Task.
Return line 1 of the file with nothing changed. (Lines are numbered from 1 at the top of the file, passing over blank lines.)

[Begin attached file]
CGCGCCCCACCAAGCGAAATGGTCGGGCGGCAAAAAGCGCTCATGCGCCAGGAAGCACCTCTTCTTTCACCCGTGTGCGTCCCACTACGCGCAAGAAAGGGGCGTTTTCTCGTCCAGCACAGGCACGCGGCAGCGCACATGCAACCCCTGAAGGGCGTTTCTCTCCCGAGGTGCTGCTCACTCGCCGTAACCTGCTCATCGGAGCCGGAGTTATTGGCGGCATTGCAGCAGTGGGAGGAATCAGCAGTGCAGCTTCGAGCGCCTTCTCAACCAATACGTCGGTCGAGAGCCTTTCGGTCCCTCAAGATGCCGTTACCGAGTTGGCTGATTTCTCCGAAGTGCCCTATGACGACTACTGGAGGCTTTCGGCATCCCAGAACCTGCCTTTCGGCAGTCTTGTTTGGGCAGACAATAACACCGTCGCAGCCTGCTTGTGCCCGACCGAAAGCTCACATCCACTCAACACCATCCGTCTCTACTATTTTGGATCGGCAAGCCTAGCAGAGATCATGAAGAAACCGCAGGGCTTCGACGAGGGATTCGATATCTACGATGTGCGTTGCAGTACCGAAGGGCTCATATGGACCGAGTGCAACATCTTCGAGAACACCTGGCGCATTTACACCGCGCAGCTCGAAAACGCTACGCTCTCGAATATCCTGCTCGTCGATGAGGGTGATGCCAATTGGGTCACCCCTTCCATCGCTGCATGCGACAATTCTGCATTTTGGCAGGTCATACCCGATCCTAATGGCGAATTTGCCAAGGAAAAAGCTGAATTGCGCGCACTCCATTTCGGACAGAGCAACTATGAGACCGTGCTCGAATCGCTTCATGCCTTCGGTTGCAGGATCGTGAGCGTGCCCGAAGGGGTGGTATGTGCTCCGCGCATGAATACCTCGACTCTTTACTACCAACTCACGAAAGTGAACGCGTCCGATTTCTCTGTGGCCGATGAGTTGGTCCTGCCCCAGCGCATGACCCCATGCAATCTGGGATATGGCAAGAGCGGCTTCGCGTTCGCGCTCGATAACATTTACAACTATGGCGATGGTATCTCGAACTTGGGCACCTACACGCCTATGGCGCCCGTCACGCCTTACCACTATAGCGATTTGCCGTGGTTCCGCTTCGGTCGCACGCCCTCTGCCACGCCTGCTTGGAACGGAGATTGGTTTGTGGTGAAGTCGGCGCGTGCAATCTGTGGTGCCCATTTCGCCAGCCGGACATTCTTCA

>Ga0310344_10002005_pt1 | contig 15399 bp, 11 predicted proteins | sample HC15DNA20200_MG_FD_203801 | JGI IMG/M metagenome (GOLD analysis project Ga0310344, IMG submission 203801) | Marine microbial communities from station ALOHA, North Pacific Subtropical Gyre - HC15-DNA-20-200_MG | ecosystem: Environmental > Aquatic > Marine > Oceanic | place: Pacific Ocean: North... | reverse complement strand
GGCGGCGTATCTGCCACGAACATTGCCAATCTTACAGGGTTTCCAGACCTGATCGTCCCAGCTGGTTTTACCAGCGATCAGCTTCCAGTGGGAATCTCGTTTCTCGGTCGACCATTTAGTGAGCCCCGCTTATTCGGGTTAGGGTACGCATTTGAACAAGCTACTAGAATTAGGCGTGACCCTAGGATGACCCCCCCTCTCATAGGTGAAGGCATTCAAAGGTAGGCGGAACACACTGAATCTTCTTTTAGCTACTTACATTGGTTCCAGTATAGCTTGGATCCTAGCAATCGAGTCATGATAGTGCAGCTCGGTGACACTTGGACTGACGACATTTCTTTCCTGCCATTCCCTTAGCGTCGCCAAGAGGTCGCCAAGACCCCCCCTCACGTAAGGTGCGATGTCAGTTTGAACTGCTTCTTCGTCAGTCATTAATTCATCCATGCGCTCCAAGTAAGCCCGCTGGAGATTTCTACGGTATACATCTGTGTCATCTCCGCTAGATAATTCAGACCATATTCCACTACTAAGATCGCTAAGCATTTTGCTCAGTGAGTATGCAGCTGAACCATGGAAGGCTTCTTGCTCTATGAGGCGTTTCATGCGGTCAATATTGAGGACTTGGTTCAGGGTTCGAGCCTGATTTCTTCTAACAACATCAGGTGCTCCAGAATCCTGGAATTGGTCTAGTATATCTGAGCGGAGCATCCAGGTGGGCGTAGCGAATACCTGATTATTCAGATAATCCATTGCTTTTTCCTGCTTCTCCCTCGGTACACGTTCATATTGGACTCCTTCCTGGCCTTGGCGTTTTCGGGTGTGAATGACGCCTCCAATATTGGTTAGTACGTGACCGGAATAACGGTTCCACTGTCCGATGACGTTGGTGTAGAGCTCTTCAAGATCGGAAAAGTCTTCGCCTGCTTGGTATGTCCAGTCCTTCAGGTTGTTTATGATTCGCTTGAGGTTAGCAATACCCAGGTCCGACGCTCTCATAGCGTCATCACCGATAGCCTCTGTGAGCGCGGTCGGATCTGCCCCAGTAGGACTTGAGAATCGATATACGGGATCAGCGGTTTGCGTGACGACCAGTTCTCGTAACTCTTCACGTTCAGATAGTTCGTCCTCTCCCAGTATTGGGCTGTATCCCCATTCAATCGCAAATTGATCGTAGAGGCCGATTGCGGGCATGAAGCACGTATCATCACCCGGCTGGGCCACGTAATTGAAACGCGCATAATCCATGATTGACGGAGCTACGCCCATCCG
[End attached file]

CGCGCCCCACCAAGCGAAATGGTCGGGCGGCAAAAAGCGCTCATGCGCCAGGAAGCACCTCTTCTTTCACCCGTGTGCGTCCCACTACGCGCAAGAAAGGGGCGTTTTCTCGTCCAGCACAGGCACGCGGCAGCGCACATGCAACCCCTGAAGGGCGTTTCTCTCCCGAGGTGCTGCTCACTCGCCGTAACCTGCTCATCGGAGCCGGAGTTATTGGCGGCATTGCAGCAGTGGGAGGAATCAGCAGTGCAGCTTCGAGCGCCTTCTCAACCAATACGTCGGTCGAGAGCCTTTCGGTCCCTCAAGATGCCGTTACCGAGTTGGCTGATTTCTCCGAAGTGCCCTATGACGACTACTGGAGGCTTTCGGCATCCCAGAACCTGCCTTTCGGCAGTCTTGTTTGGGCAGACAATAACACCGTCGCAGCCTGCTTGTGCCCGACCGAAAGCTCACATCCACTCAACACCATCCGTCTCTACTATTTTGGATCGGCAAGCCTAGCAGAGATCATGAAGAAACCGCAGGGCTTCGACGAGGGATTCGATATCTACGATGTGCGTTGCAGTACCGAAGGGCTCATATGGACCGAGTGCAACATCTTCGAGAACACCTGGCGCATTTACACCGCGCAGCTCGAAAACGCTACGCTCTCGAATATCCTGCTCGTCGATGAGGGTGATGCCAATTGGGTCACCCCTTCCATCGCTGCATGCGACAATTCTGCATTTTGGCAGGTCATACCCGATCCTAATGGCGAATTTGCCAAGGAAAAAGCTGAATTGCGCGCACTCCATTTCGGACAGAGCAACTATGAGACCGTGCTCGAATCGCTTCATGCCTTCGGTTGCAGGATCGTGAGCGTGCCCGAAGGGGTGGTATGTGCTCCGCGCATGAATACCTCGACTCTTTACTACCAACTCACGAAAGTGAACGCGTCCGATTTCTCTGTGGCCGATGAGTTGGTCCTGCCCCAGCGCATGACCCCATGCAATCTGGGATATGGCAAGAGCGGCTTCGCGTTCGCGCTCGATAACATTTACAACTATGGCGATGGTATCTCGAACTTGGGCACCTACACGCCTATGGCGCCCGTCACGCCTTACCACTATAGCGATTTGCCGTGGTTCCGCTTCGGTCGCACGCCCTCTGCCACGCCTGCTTGGAACGGAGATTGGTTTGTGGTGAAGTCGGCGCGTGCAATCTGTGGTGCCCATTTCGCCAGCCGGACATTCTTCA